Though the service provider should be the one to present the service level agreement, as the user, you do have a say in what you want it to include. If there’s an aspect of the job that you want to be covered but the service provider didn’t mention in the SLA, you can have them add it in. An SLA is certainly not one-sided.

An SLA provides targets for measuring performance

Whichever sector the service provider is in will determine the type of contractual agreements that are laid out in the SLA. Whether a service provider is providing an internet service, managed services, cyber security, of a combination of these services, the service level agreement should have observable and measurable objectives that are obtainable. If you, as the user, want to be clear about what you’re paying your service provider for, take a look at that SLA.

It explicitly outlines the “what happens when…?”

A good SLA should answer all the questions you didn’t know you had or perhaps the ones you don’t want to ask. Even if we trust our service providers to give us what they say they will, we still want to know “what happens when…” The SLA makes things more transparent, so you can be confident in your decision.

An SLA encourages responsibility and protection for both parties

Anytime we invest money as a user, we need to make sure we’re protected. Likewise, a service provider needs to look out for themselves, too. So, while an SLA can protect you from losing any money, it also protects the service provider from being held responsible for something that may not be their fault. Why would either party want to take a risk?

They can be continuously reviewed and updated

As technology continues to grow and more companies are moving over to the cloud, there’s no predicting what the cyber world holds for us in five years, or even one year, from now. The good news is, an SLA isn’t technically set in stone. While nothing should be changed without both parties’ consent, there is always the opportunity to sit down together and adjust the terms as things may change.


How low is your fruit hanging? Is that bear about to eat you or the other guy?

Discover how much risk you’re exposed to and get a complimentary RiskAware™ Cyber Security Scan & Report today!

Sep 26

Will You Be Prepared When a Downtime Event Strikes? [CHART]

By Scott Smeester | CEO Best Practices , Infected Computer , Leveraging the Cloud , Managed Services , Ransomware , Security

Did you know that 50% of small- and medium-sized businesses (SMBs) have no backup or disaster recovery plan in place? With all the risks that come with severe data loss and extended downtime, it’s surprising that IT decision makers aren’t doing more to safeguard their business.

SMBs should not have to experience downtime if they simply implement a business disaster and recovery solution before downtime occurs, so that they can restore essential data quickly and painlessly, and resume normal business operations. Consider CloudEndure’s 2016 Disaster Recovery Survey.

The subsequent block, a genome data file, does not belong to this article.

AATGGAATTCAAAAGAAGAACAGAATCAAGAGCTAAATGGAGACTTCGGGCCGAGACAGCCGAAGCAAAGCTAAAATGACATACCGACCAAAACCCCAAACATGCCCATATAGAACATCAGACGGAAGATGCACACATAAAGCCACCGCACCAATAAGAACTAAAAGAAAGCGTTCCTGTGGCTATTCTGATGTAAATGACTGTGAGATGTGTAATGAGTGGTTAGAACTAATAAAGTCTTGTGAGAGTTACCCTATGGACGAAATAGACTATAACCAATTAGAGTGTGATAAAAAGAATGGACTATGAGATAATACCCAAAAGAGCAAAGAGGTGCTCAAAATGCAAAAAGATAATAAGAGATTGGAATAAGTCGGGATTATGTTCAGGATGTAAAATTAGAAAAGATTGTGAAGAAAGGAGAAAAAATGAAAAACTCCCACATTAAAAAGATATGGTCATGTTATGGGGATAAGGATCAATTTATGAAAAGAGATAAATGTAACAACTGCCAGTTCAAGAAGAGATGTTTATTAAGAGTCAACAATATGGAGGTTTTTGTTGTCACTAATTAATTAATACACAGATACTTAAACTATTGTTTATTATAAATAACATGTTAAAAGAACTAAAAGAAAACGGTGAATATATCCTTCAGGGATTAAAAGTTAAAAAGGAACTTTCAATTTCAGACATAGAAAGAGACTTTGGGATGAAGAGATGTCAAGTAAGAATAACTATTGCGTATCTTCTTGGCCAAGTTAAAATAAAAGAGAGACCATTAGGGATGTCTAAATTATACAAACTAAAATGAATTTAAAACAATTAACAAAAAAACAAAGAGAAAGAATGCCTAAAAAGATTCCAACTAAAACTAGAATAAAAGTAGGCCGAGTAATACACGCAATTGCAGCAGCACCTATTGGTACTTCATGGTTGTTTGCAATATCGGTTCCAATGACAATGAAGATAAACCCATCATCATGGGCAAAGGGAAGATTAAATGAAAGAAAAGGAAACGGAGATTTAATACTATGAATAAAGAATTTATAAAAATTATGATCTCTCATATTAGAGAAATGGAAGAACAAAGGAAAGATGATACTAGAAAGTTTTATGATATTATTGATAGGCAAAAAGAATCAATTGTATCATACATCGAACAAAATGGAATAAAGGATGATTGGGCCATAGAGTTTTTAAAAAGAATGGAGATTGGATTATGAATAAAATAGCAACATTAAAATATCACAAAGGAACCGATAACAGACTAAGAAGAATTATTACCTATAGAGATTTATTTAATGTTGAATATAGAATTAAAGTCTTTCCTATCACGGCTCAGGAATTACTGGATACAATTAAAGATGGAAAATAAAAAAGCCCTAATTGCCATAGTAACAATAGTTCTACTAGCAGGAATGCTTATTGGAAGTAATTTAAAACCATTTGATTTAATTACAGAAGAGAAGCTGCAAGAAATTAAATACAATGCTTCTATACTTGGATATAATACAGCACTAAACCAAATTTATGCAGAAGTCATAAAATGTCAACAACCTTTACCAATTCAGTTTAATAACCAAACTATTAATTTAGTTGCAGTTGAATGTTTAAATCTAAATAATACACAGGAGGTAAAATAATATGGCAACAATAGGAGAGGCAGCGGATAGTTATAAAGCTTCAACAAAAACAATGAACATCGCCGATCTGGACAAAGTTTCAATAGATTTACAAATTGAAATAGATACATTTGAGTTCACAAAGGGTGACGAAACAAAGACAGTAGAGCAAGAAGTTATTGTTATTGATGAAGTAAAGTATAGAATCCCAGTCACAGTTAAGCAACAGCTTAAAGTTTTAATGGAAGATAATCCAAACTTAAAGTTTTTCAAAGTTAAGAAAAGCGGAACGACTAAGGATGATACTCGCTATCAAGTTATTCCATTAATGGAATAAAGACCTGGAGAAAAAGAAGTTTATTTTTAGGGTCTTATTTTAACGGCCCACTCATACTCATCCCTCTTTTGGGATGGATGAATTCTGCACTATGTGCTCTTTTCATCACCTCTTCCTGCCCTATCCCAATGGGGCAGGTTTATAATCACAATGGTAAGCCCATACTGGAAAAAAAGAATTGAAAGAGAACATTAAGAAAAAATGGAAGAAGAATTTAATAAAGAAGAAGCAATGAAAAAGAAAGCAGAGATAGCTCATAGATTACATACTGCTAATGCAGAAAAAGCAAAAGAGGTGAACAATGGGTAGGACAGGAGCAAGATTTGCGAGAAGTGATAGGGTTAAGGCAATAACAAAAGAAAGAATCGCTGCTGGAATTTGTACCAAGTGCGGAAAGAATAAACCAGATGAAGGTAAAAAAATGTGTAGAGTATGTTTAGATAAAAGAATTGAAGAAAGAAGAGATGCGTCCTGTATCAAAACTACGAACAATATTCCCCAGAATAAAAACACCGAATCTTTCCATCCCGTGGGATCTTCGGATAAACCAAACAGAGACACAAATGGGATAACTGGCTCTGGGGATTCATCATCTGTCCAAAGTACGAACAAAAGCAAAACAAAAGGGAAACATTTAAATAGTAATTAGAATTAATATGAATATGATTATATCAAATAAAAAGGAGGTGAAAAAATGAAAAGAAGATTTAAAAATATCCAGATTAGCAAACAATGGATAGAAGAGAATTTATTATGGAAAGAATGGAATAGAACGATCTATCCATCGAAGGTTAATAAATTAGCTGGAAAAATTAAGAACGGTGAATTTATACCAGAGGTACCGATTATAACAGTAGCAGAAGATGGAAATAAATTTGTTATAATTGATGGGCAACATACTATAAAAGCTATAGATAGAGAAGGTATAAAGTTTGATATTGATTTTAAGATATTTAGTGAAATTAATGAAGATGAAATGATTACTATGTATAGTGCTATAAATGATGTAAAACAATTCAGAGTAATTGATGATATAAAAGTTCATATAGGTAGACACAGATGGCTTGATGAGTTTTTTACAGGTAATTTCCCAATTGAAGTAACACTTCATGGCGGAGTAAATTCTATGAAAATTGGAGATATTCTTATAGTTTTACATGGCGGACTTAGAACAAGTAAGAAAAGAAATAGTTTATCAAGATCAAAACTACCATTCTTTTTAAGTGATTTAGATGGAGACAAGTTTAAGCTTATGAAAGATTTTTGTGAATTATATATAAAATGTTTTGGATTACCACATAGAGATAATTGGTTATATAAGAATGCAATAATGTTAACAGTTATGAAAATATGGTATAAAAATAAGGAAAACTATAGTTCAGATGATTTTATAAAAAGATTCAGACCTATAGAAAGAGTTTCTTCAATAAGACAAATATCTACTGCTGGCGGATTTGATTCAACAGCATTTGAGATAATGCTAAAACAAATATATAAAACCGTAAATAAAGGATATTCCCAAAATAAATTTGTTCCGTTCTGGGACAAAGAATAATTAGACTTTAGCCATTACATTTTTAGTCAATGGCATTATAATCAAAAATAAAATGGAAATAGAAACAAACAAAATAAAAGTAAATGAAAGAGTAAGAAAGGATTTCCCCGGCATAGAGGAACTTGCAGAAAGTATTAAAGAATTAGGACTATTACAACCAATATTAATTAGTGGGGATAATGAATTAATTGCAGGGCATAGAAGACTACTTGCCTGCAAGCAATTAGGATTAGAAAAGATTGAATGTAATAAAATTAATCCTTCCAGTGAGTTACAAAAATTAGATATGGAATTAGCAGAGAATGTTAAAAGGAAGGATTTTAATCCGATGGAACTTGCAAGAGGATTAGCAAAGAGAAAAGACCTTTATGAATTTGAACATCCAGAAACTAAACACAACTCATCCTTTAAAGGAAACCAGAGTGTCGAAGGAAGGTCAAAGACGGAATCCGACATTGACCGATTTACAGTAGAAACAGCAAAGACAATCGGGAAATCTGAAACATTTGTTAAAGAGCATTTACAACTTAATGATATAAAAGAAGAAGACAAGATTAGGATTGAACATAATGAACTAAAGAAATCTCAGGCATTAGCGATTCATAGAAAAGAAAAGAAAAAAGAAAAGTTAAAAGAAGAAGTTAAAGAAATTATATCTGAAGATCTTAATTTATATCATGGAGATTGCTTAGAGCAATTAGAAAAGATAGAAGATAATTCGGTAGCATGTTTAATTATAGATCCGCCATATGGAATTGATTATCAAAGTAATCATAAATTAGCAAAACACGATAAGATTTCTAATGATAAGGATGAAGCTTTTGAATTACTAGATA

will-you-be-prepared-when-a-downtime-event-strikes

Here are four things to know about downtime:

  1. Downtime can happen more often than you think. This chart shows that 57 percent of companies have experienced a downtime event within the past three months or earlier! With a reliable backup and disaster recovery (BDR) solution in place, you can mitigate the damage when problems do arise. Make sure your BDR is able to provide a quick recovery and optimal recovery point, with troubleshooting on the issues to prevent them from occurring again.
  2. Not only does downtime happen more frequently than you think, it’s also one of the biggest IT expenses a business can face.
  3. A well-known fact of modern business is that backups fail – and when they do, you are unable to access any file changes or data created after the last successful backup. That can be very problematic for your business, especially if you rely on critical data in your daily operations. Your BDR solution needs to be backed by round-the-clock support. As such, you need regular backups – and verify their viability through backup tests – as frequently as your business or organization demands. As a result, you can focus on growing your business without worrying if you’ll be able to access critical files, or if you’ll have data in its most recent form.
  4. Only 6 percent of businesses have never experienced a downtime event. As a business owner, you don’t necessarily have time to worry about when downtime will strike or the safety of your network – nor should you have to. That’s why you should seek 24x7x365 support for complete peace of mind with a reliable BDR solution. Get business continuity solution to act as your safety net so that if you’re a part of the 94 percent who do experience downtime, you won’t have to worry about it having negative, long-term effects on your business.

How low is your fruit hanging? Is that bear about to eat you or the other guy?

Discover how much risk you’re exposed to and get a complimentary RiskAware™ Cyber Security Scan & Report today!

Aug 26

Can Managed Services Bridge the IT Skills Gap?

By Scott Smeester | CEO Best Practices , IT Outsourcing , Managed Services , Security

The IT skills gap phenomenon isn’t a new concept, but it has become increasingly evident in the past several years. Most small- and medium-sized businesses (SMBs) have the same IT needs as larger organizations, but unfortunately lack the necessary internal bandwidth and resources. With new IT rules being written every day, complicated by the internet of Things (IoT) and an increasingly mobile workforce, IT professionals need to stay up-to-date and receive the latest certifications to cover their bases. As conditions continue to evolve, how can SMBs deal with the widening skills gap?